You can always construct it by calling nameof on every type argument you need. In many use cases you cannot go with List'1[Int32] either - you need System.Collections.Generic.List'1[System.Int32]. It is all about where to draw the line between simple nameof and fully operable typeof. I advocate to go with the simplest thing possible.
Oct 23, 2014 at 3:29 PM
Przemyslaw wrote:
You can always construct it by calling nameof on every type argument you need. In many use cases you cannot go with List'1[Int32] either - you need System.Collections.Generic.List'1[System.Int32].
Except that since nameof() omits the namespace you still can't construct a generic type with the resultant strings. You would need an additional nameof() not only for each individual type parameter but also for each level of the namespace for both the generic type and all of the type parameters. As it stands nameof() is pointless for reflection and cannot be used with attributes that expect to be provided a type name with which the attribute will attempt to resolve a type.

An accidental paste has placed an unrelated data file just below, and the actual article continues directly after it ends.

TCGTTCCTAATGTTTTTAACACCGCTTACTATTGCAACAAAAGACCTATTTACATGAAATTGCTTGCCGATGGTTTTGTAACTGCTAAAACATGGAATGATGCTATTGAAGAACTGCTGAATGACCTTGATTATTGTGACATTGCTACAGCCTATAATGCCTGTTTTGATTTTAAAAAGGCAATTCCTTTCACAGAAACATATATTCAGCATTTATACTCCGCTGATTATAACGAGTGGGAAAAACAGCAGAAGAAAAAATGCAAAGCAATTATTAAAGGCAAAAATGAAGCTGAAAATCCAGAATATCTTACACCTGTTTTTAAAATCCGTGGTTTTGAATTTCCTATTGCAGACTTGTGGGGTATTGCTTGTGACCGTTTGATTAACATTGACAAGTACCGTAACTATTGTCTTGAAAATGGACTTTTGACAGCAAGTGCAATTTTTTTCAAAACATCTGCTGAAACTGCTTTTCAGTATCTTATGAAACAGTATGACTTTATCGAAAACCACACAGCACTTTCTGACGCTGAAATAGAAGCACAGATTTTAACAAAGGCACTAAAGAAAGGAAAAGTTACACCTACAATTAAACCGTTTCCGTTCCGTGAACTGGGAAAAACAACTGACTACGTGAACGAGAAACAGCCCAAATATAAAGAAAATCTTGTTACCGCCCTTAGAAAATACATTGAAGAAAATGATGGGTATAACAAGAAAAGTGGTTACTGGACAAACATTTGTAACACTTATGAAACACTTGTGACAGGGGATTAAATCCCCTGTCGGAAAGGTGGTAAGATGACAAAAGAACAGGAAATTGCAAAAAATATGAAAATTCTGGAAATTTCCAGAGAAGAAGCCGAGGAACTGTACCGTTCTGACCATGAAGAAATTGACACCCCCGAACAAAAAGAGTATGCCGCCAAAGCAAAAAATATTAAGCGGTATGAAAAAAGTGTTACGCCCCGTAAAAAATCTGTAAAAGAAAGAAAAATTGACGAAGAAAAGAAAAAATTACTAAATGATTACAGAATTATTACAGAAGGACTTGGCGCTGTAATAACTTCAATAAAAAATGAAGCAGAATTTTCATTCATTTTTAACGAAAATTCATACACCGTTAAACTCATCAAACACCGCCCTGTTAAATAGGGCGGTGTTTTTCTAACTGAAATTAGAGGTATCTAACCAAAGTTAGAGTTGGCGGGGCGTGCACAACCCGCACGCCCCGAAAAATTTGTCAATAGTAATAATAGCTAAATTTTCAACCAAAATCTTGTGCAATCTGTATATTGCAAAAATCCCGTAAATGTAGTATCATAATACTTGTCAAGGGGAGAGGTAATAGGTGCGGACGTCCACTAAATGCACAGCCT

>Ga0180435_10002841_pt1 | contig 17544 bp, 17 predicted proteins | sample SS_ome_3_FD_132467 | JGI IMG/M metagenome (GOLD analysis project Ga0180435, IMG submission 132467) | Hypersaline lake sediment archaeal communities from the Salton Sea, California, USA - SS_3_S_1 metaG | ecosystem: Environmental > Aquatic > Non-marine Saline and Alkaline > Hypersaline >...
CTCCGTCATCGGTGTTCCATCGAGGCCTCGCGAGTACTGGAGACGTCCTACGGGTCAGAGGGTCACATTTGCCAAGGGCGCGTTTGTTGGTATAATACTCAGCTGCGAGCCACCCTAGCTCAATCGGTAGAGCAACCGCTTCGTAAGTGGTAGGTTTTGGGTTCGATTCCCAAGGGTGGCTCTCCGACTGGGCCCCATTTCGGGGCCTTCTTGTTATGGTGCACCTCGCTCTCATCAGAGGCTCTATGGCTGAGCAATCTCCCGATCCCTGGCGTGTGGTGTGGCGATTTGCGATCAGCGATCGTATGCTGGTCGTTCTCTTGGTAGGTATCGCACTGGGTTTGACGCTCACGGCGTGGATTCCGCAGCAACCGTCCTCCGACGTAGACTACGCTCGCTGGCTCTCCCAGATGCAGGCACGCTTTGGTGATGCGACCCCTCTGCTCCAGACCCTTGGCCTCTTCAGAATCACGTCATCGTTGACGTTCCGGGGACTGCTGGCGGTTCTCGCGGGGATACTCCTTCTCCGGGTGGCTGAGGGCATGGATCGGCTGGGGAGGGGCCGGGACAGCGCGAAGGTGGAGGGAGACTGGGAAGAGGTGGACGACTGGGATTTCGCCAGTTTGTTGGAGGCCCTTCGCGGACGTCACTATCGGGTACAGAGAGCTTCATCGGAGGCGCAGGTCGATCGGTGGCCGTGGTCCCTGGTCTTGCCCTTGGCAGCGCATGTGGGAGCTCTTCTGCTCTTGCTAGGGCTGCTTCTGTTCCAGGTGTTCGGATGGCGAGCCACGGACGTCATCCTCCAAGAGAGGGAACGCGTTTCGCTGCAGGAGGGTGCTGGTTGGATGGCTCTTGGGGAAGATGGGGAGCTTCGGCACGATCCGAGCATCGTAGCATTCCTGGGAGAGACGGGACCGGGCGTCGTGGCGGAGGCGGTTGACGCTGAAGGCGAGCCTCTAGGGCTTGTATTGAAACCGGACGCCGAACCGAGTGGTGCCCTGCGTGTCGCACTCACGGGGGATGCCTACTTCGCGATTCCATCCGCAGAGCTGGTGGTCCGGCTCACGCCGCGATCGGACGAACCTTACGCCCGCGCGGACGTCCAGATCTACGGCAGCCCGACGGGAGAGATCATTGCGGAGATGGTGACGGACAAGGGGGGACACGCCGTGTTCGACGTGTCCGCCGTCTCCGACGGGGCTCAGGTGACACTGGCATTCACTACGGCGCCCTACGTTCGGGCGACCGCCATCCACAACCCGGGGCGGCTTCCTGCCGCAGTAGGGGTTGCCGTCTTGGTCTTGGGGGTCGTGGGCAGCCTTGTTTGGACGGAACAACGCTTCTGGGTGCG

It is all about where to draw the line between simple nameof and fully operable typeof. I advocate to go with the simplest thing possible.
I would generally agree but the big question there is about use cases. If people expect that nameof() can be used with attributes that accept a type name then they will be surprised at the resultant exceptions that will occur at run time when the attribute can't do anything with the name.

I agree that there is value in being able to obtain a compile-time constant for a type name. My concern is whether the type name is consistently useful in the different scenarios in which the programmer would want that name. A method for the programmer to declare their intent further would be more useful. I don't imagine that what I propose will get consideration by the design team but I do think it covers most of those bases and I would extend upon it the ability to assign the value to constants.
public const string SimpleTypeName = typeof(List<int>).Name;  // List`1